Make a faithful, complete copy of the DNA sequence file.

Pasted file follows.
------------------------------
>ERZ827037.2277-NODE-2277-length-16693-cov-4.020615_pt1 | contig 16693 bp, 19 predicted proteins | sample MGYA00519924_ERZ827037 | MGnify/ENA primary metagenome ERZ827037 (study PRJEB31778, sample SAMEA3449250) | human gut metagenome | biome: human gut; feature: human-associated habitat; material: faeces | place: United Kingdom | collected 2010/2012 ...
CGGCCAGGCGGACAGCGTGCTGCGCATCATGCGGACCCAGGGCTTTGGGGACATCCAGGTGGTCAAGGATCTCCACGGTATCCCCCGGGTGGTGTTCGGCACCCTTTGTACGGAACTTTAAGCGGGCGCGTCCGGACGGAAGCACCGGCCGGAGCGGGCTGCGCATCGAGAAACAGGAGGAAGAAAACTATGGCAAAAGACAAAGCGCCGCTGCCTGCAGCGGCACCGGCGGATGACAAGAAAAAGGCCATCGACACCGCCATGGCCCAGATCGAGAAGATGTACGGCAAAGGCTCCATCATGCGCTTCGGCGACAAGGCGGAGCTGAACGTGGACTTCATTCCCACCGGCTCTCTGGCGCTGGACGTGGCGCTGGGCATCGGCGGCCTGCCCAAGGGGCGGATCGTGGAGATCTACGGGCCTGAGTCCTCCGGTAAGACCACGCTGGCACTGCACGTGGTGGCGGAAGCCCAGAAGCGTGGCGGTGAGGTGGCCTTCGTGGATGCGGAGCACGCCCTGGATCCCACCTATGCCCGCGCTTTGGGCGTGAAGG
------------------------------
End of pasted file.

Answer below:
>ERZ827037.2277-NODE-2277-length-16693-cov-4.020615_pt1 | contig 16693 bp, 19 predicted proteins | sample MGYA00519924_ERZ827037 | MGnify/ENA primary metagenome ERZ827037 (study PRJEB31778, sample SAMEA3449250) | human gut metagenome | biome: human gut; feature: human-associated habitat; material: faeces | place: United Kingdom | collected 2010/2012 ...
CGGCCAGGCGGACAGCGTGCTGCGCATCATGCGGACCCAGGGCTTTGGGGACATCCAGGTGGTCAAGGATCTCCACGGTATCCCCCGGGTGGTGTTCGGCACCCTTTGTACGGAACTTTAAGCGGGCGCGTCCGGACGGAAGCACCGGCCGGAGCGGGCTGCGCATCGAGAAACAGGAGGAAGAAAACTATGGCAAAAGACAAAGCGCCGCTGCCTGCAGCGGCACCGGCGGATGACAAGAAAAAGGCCATCGACACCGCCATGGCCCAGATCGAGAAGATGTACGGCAAAGGCTCCATCATGCGCTTCGGCGACAAGGCGGAGCTGAACGTGGACTTCATTCCCACCGGCTCTCTGGCGCTGGACGTGGCGCTGGGCATCGGCGGCCTGCCCAAGGGGCGGATCGTGGAGATCTACGGGCCTGAGTCCTCCGGTAAGACCACGCTGGCACTGCACGTGGTGGCGGAAGCCCAGAAGCGTGGCGGTGAGGTGGCCTTCGTGGATGCGGAGCACGCCCTGGATCCCACCTATGCCCGCGCTTTGGGCGTGAAGG